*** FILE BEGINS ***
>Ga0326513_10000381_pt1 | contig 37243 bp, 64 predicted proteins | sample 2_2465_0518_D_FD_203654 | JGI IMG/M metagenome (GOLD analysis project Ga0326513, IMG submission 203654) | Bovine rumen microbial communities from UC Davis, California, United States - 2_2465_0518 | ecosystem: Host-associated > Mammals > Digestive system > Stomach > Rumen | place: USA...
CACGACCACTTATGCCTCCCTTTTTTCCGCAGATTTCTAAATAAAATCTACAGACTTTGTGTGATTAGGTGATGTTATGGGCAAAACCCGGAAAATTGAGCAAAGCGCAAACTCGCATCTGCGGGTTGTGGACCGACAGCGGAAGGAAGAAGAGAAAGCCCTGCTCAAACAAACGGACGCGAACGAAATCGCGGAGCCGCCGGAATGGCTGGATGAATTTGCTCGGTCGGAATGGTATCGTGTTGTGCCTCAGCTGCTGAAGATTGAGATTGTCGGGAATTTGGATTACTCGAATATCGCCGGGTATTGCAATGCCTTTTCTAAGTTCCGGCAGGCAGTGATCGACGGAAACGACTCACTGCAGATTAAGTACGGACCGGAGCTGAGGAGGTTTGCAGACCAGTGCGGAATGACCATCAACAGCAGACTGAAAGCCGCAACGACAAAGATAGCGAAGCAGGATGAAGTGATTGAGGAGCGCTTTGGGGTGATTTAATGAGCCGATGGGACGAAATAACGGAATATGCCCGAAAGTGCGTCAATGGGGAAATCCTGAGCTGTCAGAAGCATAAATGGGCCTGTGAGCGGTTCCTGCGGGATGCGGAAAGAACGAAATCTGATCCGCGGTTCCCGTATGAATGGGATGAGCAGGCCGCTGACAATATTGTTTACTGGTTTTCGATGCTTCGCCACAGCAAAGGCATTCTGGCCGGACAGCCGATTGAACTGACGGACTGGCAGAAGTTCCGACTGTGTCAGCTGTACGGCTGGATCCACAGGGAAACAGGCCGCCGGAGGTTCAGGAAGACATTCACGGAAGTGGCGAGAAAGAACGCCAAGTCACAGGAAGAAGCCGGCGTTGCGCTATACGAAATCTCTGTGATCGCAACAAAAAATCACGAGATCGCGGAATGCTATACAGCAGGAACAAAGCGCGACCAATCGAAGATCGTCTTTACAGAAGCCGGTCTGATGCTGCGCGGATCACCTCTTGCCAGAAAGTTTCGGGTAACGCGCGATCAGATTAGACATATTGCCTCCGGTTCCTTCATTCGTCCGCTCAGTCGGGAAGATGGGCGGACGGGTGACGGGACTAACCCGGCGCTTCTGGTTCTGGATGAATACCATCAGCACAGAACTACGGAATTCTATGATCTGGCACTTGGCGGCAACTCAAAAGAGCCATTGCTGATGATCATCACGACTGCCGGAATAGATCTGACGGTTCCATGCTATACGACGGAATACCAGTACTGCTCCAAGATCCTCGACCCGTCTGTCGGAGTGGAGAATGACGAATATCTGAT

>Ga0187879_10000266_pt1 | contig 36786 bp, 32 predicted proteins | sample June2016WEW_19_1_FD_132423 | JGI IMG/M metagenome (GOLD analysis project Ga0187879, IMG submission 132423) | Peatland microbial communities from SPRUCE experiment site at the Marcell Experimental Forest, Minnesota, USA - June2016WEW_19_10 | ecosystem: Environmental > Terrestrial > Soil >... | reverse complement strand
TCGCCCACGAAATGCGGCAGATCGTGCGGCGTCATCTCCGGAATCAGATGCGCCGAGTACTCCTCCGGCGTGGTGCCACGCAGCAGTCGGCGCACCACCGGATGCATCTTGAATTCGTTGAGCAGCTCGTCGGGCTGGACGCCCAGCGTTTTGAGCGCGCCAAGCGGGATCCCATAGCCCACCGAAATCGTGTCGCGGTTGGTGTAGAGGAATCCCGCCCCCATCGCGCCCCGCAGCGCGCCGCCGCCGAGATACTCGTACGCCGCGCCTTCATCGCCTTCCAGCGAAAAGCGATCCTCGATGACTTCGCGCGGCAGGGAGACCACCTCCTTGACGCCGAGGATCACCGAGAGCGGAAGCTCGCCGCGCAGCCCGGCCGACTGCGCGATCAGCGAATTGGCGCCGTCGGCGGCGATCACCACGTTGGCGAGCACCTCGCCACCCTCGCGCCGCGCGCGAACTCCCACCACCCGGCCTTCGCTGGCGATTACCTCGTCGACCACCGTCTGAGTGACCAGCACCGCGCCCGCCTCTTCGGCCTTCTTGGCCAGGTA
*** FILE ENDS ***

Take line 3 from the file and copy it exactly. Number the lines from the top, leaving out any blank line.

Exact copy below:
>Ga0187879_10000266_pt1 | contig 36786 bp, 32 predicted proteins | sample June2016WEW_19_1_FD_132423 | JGI IMG/M metagenome (GOLD analysis project Ga0187879, IMG submission 132423) | Peatland microbial communities from SPRUCE experiment site at the Marcell Experimental Forest, Minnesota, USA - June2016WEW_19_10 | ecosystem: Environmental > Terrestrial > Soil >... | reverse complement strand